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Kalchofengut

The regional museum in Unken offers tangible history of the area…

…local idiosynchrosies  and interesting special exhibitions.  

„Lovingly cared-for, in original condition“, is my first impression of the old masonry as I find myself in front of the Kalchofengut. The old farmhouse opens its doors every Friday for a guided tour. Different types of Pinzgauer fences border the car park – from the „Stoahog“, via the „Pinzgauer“ fence to the „Stangen“ fence. Freshly stacked haystacks flood the Streckhof (farmhouse) with their spicy scent.

I notice immediately many small details of this wonderful farmhouse. I realize I want to find out much more about the wooden boards, marked with a date and a name, which have been mounted below the shingle roof. On my way around the building to the entrance of the museum, I admire the neat herb garden. I meet Josef „Sepp“ Auer, from the Museum Association, in front of the Kalchofengut. He is showing a small group of guests how shindles are made. „ For our roof, around 3000 shindles are required, which must be replaced every couple of years“, he explains, while demonstrating this ancient craft.

Wooden Memorials to the Dead

Before the guided tour of the museum begins, I take the opportunity over a cup of coffee on the sunny bench, to ask Sepp straightaway about the wooden boards. „Those are funeral biers or supports for corpses. In the past, the dead would be laid out at home first and then taken to their last resting place by horse and cart. During the transportation they would be laid on one of these boards. After the funeral, the board would be inscribed with a personal epitaph and then nailed to a stall or a chapel as a memorial to the deceased. If you like, these were the forerunners of death notices and prayer cards“, Sepp explains.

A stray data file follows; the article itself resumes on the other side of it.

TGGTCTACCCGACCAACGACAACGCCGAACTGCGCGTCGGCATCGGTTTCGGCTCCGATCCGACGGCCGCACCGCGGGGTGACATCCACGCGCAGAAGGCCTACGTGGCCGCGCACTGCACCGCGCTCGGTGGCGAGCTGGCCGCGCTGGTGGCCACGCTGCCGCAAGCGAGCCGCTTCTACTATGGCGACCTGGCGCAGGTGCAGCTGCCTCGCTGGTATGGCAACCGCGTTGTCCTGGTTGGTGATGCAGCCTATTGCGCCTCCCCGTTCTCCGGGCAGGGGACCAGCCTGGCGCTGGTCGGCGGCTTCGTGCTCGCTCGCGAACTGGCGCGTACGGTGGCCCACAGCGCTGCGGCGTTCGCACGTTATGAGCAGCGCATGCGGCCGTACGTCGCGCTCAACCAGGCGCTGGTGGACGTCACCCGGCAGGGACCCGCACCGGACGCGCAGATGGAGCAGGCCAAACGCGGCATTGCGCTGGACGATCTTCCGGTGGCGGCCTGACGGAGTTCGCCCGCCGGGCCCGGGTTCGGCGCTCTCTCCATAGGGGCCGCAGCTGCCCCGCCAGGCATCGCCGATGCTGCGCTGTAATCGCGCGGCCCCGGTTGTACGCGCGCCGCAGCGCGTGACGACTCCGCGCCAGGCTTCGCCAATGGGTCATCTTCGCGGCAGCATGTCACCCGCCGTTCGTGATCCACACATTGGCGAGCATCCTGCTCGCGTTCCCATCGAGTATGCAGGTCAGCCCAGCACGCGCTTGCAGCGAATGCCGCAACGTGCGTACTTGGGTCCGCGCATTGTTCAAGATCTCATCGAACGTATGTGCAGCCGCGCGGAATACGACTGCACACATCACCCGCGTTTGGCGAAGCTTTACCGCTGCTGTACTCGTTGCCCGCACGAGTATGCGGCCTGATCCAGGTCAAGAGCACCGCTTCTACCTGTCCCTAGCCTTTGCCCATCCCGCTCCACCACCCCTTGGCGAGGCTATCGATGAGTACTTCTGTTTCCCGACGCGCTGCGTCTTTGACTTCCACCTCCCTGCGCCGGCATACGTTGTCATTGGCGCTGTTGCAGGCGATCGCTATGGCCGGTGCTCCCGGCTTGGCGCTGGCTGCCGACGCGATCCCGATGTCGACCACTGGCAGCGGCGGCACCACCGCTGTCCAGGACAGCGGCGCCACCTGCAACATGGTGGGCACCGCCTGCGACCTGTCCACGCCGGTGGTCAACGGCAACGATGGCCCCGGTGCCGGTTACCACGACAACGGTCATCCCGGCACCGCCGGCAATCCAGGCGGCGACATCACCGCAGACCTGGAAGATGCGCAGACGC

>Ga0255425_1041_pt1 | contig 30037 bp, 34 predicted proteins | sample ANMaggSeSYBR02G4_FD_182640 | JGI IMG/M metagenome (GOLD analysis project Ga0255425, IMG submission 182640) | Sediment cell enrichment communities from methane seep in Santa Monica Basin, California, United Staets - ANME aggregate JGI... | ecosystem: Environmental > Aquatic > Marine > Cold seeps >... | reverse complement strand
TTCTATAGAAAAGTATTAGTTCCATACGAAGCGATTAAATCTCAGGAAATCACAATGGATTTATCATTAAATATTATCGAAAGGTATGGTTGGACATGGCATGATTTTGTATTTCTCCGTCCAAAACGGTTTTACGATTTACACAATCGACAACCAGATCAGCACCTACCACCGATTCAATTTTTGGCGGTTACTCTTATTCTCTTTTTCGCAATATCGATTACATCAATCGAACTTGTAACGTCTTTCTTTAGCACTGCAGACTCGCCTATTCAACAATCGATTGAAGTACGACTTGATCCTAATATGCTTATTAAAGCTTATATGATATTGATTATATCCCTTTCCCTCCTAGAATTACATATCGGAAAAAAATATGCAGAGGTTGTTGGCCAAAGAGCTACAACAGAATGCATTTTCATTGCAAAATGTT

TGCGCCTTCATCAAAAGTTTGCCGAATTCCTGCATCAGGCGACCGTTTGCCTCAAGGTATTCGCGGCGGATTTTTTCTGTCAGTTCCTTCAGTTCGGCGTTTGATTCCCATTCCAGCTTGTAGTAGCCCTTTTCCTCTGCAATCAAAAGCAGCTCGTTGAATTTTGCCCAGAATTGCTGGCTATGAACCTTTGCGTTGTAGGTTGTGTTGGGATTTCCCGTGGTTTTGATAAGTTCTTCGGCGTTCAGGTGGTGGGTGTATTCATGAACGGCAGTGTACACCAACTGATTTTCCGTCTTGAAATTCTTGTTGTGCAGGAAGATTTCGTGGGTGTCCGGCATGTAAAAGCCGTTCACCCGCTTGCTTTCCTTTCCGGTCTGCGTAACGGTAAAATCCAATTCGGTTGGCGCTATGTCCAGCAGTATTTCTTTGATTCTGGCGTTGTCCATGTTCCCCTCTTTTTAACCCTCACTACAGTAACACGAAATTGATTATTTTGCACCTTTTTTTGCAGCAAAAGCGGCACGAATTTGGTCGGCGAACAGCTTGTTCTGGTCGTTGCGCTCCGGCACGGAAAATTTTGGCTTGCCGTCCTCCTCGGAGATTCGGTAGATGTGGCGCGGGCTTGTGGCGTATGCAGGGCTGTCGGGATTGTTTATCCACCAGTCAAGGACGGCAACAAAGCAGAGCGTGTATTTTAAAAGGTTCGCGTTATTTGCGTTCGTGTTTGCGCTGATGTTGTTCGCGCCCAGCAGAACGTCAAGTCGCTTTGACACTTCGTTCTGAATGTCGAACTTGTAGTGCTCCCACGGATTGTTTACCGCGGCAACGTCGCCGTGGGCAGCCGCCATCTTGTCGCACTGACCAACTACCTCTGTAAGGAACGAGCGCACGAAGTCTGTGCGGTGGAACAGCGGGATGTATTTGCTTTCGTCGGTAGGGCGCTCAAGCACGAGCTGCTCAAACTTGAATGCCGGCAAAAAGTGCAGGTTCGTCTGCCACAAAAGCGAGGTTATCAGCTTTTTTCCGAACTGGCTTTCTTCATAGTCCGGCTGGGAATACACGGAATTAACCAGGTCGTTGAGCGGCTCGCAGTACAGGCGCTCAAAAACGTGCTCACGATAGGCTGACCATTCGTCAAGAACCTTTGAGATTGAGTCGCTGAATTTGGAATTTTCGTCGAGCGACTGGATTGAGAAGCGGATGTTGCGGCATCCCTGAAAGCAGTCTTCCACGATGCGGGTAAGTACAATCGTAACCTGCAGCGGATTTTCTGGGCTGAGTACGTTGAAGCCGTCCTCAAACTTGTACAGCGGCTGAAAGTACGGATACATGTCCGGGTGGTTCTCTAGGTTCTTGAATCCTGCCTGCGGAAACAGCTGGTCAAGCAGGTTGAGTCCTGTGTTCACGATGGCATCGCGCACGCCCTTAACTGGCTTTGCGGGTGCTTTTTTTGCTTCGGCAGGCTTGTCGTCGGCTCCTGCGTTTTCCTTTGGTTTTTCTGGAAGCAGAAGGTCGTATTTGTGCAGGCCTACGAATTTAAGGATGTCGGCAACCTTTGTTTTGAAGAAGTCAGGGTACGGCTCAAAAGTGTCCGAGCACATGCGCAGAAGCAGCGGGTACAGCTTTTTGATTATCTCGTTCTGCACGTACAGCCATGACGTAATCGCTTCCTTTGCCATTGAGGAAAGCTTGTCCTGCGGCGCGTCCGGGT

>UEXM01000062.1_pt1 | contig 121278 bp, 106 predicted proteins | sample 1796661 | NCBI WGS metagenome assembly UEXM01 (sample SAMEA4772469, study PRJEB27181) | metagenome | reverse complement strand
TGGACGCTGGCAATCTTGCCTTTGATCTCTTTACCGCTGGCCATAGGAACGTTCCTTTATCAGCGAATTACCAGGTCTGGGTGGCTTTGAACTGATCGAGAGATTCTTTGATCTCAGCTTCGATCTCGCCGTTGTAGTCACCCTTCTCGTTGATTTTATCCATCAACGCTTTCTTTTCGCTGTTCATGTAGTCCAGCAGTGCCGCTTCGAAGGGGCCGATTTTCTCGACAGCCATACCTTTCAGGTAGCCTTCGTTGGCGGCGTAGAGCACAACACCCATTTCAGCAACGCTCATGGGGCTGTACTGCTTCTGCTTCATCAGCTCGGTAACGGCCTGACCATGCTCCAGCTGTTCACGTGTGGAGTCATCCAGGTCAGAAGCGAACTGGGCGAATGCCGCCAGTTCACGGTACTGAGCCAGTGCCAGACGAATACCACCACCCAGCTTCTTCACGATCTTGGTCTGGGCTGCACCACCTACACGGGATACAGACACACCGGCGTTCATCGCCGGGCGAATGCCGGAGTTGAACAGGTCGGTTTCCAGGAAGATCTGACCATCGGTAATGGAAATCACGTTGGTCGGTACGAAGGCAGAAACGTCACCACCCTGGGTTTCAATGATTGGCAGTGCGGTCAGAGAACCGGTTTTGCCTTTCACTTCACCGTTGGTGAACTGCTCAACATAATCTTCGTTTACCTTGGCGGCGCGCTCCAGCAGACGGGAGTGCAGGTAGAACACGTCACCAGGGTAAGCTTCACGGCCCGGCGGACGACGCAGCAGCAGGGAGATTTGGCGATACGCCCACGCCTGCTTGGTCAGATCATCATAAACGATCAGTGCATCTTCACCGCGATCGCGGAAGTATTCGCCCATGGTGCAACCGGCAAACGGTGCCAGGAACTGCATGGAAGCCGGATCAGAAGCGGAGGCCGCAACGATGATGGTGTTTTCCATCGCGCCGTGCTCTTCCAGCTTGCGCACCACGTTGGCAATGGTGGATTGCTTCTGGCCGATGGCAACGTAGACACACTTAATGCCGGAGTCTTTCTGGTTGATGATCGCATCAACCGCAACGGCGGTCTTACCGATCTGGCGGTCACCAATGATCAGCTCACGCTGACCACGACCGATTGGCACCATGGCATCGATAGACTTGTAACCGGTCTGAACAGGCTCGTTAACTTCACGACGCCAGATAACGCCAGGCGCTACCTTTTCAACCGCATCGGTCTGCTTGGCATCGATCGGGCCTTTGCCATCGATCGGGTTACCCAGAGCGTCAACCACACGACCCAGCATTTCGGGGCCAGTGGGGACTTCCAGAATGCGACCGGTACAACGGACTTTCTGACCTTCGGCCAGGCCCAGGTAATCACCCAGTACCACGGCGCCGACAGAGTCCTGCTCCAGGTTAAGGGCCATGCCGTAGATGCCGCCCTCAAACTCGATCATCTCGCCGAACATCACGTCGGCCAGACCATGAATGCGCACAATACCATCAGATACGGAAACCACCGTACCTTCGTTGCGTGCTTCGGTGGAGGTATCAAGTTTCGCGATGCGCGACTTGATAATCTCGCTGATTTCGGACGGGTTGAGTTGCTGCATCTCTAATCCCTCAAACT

The Last Streckhof (farmhouse) in Middle Pinzgau

We learn that the farmhouse was built around the 13th Century and belonged to the farming family Haider for over 360 years. Later, until the 1960s, the farmhouse served as an almshouse until the village vet began to adapt the building for the use as a museum. „Today, the building is in the possesion of the Museum Association and is run as a regional museum for the lower Saalachtal. The special feature of the Kalchofengut is that it is the only Streckhof remaining in Middle Pinzgau which has been preserved in its original condition. In other words, a farmhouse where the living quarters and the stall are found under one roof. The open range, which we will see during the tour, remains exactly as it was built in the 13th Century“, says Sepp and we follow him inquisitively to the entrance.

Every Detail Tells its Own Story

At the front door Sepp points out the next feature, „The doorframe is made from stone conglomerate – a relic of the Ice Age. The glacier moraine, which used to cover the Saalachtal, compressed the loose gravel into rock. Millstones, as well as doorframes like this one, used to be manufactured in the nearby quarry“.  Inside the house we are greeted by pleasant coolness and it seems as though the thick masonry could tell a few stories. I catch sight of interesting details in every corner. Sepp has a story ready for all of our questions about the various historical objects. We see a small cast iron toll cashbox and learn that before 1816, when Salzburg was not yet part of the Kingdom of Austria, all those travelling through had to pay a toll in the village centre of Unken.